With violence rife across the region, France has few good options to bring back the troops.
At midday on January 2nd the roar of motorbikes cut through the quiet near Tchoma Bangou and Zaroumadareye, two villages in western Niger. Next came the rat-tat-tat of gunfire. Then the screaming, as jihadists slaughtered at least 100 people.
That weekend in Bounti, in central Mali, men gathered to celebrate a wedding. As the smell of grilled mutton wafted into the air, two French jets swooped in, bombing the gathering and killing 19 people. The French government insists it was a jihadist meeting. Eyewitnesses disagree.
That grim weekend laid bare the conundrum of France’s military intervention (called Operation Barkhane) in Burkina Faso, Mali and Niger, three of Africa’s poorest countries. Last year conflict claimed some 6,200 lives, a 30% jump over 2019 (see chart). Fighting has forced almost two million people from their homes; 31m are in need of food. Outside military help is essential to shore up the region’s weak states, but it is excruciatingly hard to get right. French troops have been in the Sahel in force since 2013, when they stopped armed northern separatists and jihadists from sweeping towards Bamako, Mali’s capital. They have stayed to fight jihadists.
Last year France sent another 600 soldiers, taking its total to 5,100, in the hope of gaining the upper hand. It has also drafted in commandos from European allies. Thousands of un blue helmets patrol Mali, while soldiers from the five countries in the region, known as the g5 Sahel, are also battling jihadists.
The French surge has had some successes. Last year French and allied forces killed scores of fighters, particularly those from Islamic State in the Greater Sahara (isgs), as well as some of the jihadists’ leaders. Yet groups such as Jama’at Nasr al-Islam wal Muslimin (jnim), which is linked to al-Qaeda, are proving to be resilient. Overall, says an American defence official, “we don’t see anything that is dramatically turning the tide in favour of governments.”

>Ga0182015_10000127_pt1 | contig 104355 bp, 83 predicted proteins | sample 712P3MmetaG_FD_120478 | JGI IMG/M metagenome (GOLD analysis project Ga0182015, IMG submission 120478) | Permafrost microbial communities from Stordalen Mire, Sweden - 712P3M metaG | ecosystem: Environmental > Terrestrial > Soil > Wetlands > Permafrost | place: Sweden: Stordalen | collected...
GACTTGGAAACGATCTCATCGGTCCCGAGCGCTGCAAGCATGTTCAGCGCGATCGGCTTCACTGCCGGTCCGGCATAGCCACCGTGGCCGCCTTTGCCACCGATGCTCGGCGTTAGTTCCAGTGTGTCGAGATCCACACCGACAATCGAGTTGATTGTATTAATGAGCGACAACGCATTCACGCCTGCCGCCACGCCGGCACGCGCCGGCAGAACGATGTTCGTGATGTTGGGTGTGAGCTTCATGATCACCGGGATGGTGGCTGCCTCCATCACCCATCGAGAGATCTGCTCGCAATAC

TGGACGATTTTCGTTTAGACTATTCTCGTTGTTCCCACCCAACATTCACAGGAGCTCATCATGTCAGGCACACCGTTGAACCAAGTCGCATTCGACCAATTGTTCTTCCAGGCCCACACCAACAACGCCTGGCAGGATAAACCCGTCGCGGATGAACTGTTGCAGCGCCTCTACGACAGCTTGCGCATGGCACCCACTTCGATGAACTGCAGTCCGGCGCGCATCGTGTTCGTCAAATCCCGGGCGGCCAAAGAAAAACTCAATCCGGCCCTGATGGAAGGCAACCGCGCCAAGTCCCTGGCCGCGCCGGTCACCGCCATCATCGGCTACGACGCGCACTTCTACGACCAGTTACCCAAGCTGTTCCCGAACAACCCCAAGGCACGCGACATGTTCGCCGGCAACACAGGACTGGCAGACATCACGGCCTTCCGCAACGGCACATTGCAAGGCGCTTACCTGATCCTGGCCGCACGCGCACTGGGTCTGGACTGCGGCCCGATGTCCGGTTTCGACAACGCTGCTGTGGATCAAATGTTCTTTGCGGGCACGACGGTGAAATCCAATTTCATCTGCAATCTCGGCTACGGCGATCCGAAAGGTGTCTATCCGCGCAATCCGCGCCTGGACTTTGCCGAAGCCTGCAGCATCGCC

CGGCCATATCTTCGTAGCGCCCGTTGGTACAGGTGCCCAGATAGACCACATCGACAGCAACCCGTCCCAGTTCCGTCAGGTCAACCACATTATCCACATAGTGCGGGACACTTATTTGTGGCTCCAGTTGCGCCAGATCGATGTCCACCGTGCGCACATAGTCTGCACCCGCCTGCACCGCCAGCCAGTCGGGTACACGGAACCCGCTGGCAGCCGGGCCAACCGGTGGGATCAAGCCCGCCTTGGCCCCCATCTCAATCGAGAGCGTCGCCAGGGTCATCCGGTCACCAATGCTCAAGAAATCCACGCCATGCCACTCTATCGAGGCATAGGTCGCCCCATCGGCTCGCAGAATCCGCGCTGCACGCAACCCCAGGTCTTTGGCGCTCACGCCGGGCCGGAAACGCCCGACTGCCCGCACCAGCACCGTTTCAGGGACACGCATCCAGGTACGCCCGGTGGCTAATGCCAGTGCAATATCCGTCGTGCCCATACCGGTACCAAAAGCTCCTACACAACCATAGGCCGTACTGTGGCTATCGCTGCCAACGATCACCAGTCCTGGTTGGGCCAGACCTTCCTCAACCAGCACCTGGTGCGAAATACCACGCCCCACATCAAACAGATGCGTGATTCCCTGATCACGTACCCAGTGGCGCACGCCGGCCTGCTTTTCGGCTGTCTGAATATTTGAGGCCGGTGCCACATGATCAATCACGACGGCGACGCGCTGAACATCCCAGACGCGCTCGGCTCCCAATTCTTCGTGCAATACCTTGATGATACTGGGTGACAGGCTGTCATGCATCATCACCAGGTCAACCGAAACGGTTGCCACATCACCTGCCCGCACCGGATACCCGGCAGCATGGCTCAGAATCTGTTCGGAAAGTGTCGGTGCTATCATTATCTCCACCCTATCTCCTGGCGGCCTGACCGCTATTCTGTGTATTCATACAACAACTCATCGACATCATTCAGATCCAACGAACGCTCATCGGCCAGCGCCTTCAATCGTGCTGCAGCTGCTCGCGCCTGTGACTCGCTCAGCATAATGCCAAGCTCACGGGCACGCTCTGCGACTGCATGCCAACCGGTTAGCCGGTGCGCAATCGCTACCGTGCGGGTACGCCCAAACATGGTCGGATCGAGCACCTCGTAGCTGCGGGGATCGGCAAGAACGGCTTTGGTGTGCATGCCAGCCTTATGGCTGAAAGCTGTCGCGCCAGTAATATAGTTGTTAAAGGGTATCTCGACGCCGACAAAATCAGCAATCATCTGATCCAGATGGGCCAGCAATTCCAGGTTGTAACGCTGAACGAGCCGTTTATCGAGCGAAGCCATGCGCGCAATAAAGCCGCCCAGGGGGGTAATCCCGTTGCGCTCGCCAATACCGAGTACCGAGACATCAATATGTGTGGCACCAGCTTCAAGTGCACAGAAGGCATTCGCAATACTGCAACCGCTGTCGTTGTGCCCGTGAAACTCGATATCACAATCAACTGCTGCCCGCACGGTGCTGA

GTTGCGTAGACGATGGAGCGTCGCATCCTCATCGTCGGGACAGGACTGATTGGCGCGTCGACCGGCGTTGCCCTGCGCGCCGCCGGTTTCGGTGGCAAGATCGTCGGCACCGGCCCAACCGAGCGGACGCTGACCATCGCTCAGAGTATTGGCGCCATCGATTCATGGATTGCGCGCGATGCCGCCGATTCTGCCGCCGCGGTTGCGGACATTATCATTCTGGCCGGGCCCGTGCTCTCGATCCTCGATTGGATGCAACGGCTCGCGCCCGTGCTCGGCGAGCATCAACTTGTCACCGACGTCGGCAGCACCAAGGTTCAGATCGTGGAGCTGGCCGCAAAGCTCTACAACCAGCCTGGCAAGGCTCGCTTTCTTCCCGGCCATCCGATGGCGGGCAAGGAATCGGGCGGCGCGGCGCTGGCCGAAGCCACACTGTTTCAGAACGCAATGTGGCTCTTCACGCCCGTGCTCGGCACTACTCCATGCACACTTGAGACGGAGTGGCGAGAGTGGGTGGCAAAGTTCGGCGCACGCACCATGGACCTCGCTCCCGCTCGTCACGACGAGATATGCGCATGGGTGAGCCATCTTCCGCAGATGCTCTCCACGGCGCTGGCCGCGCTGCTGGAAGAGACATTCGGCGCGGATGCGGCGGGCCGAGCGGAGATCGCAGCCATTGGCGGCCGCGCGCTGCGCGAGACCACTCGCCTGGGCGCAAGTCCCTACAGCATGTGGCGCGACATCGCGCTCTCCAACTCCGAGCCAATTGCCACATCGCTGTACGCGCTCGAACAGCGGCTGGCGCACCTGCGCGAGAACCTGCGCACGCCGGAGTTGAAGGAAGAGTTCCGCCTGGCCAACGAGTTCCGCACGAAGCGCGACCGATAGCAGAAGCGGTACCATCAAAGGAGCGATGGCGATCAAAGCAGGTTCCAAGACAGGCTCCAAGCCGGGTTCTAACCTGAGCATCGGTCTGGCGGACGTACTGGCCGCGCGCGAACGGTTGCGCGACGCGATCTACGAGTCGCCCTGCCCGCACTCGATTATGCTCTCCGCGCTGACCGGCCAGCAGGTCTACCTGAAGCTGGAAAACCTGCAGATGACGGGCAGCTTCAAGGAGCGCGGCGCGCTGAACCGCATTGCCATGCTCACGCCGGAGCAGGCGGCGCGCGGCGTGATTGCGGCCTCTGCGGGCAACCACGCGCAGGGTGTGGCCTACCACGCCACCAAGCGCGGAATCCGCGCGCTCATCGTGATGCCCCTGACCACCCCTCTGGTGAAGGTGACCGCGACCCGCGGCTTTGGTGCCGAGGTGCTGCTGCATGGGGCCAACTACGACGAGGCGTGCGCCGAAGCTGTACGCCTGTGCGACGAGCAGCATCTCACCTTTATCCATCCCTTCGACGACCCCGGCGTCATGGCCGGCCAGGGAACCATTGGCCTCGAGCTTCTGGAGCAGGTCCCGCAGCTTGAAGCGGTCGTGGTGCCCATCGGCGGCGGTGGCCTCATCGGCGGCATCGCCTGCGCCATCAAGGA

One reason may be that they have been too focused on military solutions. Even as French forces have proved able to “cut the grass” by killing jihadists, they have been unable to “stop jihadism from expanding”, argues Ibrahim Yahaya Ibrahim of the International Crisis Group, a Brussels-based ngo. The militants recruit most easily from neglected villages without schools and clinics. France and its partners are supporting development, too, but many of the projects have failed.
This leaves France with the challenge faced by others who have recently fought insurgencies in places such as Afghanistan and Iraq. It is that of trying to improve security—which is almost impossible to do without development—and also drive development—which cannot happen without better security. And France needs to show progress, or at least find an honourable way out, in case public support falters.